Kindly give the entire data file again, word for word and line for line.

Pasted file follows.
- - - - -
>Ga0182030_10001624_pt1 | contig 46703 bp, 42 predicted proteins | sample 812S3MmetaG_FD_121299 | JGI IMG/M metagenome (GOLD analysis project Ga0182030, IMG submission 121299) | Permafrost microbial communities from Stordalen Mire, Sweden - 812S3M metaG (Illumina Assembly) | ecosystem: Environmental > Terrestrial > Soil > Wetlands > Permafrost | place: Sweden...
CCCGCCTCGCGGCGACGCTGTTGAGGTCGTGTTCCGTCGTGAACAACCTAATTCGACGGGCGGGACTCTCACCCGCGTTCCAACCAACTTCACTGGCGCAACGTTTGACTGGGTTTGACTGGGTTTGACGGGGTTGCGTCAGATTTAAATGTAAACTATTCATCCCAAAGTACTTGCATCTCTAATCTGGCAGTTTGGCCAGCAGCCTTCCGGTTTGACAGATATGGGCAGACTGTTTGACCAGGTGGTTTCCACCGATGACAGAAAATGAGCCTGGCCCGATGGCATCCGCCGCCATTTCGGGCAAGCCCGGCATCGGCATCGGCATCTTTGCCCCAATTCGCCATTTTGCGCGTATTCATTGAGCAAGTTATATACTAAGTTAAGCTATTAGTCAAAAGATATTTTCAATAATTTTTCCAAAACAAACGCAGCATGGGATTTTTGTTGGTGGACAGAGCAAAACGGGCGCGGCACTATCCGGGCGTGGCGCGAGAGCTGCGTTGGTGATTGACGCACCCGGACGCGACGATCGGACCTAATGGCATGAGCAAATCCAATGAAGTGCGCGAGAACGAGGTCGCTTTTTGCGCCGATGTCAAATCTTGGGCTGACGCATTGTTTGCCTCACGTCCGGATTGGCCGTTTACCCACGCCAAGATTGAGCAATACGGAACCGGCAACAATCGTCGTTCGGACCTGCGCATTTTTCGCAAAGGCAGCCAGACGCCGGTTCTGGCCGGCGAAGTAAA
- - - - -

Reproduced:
>Ga0182030_10001624_pt1 | contig 46703 bp, 42 predicted proteins | sample 812S3MmetaG_FD_121299 | JGI IMG/M metagenome (GOLD analysis project Ga0182030, IMG submission 121299) | Permafrost microbial communities from Stordalen Mire, Sweden - 812S3M metaG (Illumina Assembly) | ecosystem: Environmental > Terrestrial > Soil > Wetlands > Permafrost | place: Sweden...
CCCGCCTCGCGGCGACGCTGTTGAGGTCGTGTTCCGTCGTGAACAACCTAATTCGACGGGCGGGACTCTCACCCGCGTTCCAACCAACTTCACTGGCGCAACGTTTGACTGGGTTTGACTGGGTTTGACGGGGTTGCGTCAGATTTAAATGTAAACTATTCATCCCAAAGTACTTGCATCTCTAATCTGGCAGTTTGGCCAGCAGCCTTCCGGTTTGACAGATATGGGCAGACTGTTTGACCAGGTGGTTTCCACCGATGACAGAAAATGAGCCTGGCCCGATGGCATCCGCCGCCATTTCGGGCAAGCCCGGCATCGGCATCGGCATCTTTGCCCCAATTCGCCATTTTGCGCGTATTCATTGAGCAAGTTATATACTAAGTTAAGCTATTAGTCAAAAGATATTTTCAATAATTTTTCCAAAACAAACGCAGCATGGGATTTTTGTTGGTGGACAGAGCAAAACGGGCGCGGCACTATCCGGGCGTGGCGCGAGAGCTGCGTTGGTGATTGACGCACCCGGACGCGACGATCGGACCTAATGGCATGAGCAAATCCAATGAAGTGCGCGAGAACGAGGTCGCTTTTTGCGCCGATGTCAAATCTTGGGCTGACGCATTGTTTGCCTCACGTCCGGATTGGCCGTTTACCCACGCCAAGATTGAGCAATACGGAACCGGCAACAATCGTCGTTCGGACCTGCGCATTTTTCGCAAAGGCAGCCAGACGCCGGTTCTGGCCGGCGAAGTAAA